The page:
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September 19, 2014

King Tours Homeless Support Facilities in Portland

Announces co-sponsorship of legislation to protect runaways and homeless youth

PORTLAND, ME – Today, U.S. Senator Angus King (I-Maine) toured three sites in downtown Portland – the Oxford Street Shelter, Elm Terrace, and Danforth on High – that provide services to the city’s homeless population. Following the tours, King announced his support for the Runaway and Homeless Youth and Trafficking Prevention Act, federal legislation that would reauthorize and strengthen existing federal protection for young people living on the street.
“Today’s tour was an important window into the daily struggles of Maine’s homeless population and the challenges facing the organizations working to support them,” said Senator King. “Despite these tireless efforts, too many people in Maine continue to live without a permanent roof over their heads. That’s why I’ve signed onto legislation to recommit and expand our federal efforts to assist homeless youth and give them the resources and support they need to get back on track.” 
Joined by Cullen Ryan, the Executive Director of Community Housing of Maine, King first visited the Oxford Street Shelter, where he met with the management of the 154-bed facility and discussed the challenges they face in serving Portland’s homeless community. He then walked to Elm Terrace, an affordable housing project that includes a residence for 15 women who have struggled with drug addiction and homelessness. The residence also provides housing for their children. The tour ended at Danforth on High, a building with 30 apartments that provides affordable housing to seniors over age 55.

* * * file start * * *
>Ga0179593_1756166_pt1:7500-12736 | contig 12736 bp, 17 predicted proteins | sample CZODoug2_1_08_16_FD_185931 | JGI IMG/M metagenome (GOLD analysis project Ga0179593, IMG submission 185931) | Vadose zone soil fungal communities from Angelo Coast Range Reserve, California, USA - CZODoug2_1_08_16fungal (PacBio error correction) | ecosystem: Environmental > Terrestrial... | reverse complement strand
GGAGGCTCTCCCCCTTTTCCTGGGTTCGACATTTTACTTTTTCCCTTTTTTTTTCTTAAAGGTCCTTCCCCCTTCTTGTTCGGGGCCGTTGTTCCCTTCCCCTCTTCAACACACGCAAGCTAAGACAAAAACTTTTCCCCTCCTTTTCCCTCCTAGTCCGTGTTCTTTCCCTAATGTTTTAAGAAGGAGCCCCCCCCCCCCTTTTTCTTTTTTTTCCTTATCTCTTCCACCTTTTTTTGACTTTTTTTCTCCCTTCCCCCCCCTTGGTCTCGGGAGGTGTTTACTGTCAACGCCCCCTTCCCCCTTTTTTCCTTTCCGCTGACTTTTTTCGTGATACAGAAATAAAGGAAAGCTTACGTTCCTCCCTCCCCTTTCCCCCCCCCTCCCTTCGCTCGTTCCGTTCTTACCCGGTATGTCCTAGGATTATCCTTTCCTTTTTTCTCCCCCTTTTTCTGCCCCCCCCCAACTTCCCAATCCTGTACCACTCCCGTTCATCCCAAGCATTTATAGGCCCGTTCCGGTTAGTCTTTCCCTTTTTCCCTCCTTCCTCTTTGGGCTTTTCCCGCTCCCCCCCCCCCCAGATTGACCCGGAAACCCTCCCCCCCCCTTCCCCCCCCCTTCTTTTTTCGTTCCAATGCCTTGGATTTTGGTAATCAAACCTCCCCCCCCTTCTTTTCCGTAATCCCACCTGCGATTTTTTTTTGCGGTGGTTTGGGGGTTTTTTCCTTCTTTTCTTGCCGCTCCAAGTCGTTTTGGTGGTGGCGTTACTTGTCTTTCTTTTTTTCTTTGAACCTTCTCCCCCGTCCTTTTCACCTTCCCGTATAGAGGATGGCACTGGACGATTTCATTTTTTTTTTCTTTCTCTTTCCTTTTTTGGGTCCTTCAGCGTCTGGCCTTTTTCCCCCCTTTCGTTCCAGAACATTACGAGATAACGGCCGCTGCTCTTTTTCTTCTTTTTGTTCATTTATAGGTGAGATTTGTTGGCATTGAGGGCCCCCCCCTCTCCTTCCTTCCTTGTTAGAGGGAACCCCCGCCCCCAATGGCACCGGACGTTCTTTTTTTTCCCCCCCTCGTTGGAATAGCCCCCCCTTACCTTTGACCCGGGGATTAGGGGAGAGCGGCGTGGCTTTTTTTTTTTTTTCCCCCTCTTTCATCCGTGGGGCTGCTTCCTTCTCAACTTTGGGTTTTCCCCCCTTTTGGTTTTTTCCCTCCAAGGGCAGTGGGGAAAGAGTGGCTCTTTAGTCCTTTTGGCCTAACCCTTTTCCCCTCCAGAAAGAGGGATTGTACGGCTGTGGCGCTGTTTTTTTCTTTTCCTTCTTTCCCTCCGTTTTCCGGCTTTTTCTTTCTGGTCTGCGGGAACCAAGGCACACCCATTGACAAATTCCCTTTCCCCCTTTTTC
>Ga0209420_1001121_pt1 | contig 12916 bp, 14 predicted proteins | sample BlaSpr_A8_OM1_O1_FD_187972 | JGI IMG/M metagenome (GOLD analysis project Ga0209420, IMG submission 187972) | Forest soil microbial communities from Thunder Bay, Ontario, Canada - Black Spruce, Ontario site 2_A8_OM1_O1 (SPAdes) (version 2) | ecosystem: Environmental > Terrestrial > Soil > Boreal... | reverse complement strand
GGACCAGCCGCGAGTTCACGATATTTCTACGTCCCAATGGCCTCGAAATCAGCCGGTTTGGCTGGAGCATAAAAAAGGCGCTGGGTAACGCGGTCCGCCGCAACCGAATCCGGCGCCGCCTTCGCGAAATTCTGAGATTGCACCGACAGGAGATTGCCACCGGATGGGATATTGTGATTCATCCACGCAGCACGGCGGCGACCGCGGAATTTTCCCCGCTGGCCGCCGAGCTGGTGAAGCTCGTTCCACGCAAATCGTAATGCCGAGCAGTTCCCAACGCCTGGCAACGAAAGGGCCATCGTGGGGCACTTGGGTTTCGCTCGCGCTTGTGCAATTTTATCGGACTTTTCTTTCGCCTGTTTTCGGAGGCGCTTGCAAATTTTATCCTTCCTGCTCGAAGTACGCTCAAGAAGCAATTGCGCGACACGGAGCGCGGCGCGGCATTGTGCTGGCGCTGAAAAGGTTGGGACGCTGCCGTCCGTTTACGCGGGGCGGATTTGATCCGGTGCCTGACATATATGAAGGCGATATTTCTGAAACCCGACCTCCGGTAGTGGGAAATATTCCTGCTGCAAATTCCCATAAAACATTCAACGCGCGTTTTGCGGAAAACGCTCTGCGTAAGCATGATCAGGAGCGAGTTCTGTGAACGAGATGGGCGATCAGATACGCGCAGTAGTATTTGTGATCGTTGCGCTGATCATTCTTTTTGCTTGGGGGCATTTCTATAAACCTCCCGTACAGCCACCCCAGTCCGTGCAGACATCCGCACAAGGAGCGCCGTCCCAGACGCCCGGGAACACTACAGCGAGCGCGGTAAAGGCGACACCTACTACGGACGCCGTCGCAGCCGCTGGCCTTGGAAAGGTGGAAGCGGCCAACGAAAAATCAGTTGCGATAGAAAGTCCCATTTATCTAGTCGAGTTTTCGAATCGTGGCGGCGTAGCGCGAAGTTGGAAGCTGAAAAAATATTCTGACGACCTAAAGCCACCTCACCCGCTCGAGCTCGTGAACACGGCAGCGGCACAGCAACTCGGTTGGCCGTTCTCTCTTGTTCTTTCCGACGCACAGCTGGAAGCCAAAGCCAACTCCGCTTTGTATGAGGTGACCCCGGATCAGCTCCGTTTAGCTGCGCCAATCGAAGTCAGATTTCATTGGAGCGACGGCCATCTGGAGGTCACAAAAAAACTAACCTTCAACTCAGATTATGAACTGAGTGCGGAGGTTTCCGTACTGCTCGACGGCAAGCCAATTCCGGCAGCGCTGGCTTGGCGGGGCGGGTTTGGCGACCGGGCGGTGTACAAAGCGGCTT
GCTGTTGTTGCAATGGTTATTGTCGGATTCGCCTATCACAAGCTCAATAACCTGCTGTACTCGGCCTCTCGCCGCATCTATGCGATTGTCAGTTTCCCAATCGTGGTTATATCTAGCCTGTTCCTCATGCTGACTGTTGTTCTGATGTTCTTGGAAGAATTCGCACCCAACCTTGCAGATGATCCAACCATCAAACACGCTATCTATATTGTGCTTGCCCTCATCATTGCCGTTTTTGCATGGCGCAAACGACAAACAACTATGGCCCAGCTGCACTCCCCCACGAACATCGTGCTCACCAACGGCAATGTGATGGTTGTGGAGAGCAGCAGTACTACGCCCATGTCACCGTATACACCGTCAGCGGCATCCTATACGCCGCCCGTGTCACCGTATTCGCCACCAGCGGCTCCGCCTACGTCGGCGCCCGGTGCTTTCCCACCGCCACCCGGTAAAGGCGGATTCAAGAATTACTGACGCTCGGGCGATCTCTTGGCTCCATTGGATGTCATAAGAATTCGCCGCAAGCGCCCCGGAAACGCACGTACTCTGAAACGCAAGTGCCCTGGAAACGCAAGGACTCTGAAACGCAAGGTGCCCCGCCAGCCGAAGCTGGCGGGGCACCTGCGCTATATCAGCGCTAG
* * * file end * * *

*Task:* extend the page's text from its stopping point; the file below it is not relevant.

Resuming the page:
King signed onto the Runaway and Homeless Youth and Trafficking Prevention Act, introduced by Senators Patrick Leahy (D-Vt.) and Susan Collins (R-Maine) in July, which would reauthorize several important federal initiatives that support America’s homeless young people, including a grant program that help states and local communities as they work to address the needs of runaway and homeless youth. The bill also includes new language to target human trafficking and prohibit these federal programs from discriminating against a child based on sexual orientation or gender identity. Approximately 40 percent of homeless youth identify as LGBT.

According to the U.S. Department of Housing and Urban Development’s (HUD) data from November 2013 Annual Homeless Assessment Report, the number of homeless individuals in Maine increased by 26 percent between 2012 and 2013. A HUD survey also found that there were a total of 3,016 homeless individuals in the state on one January night in 2013, over 400 of which were 24 years old or younger. 


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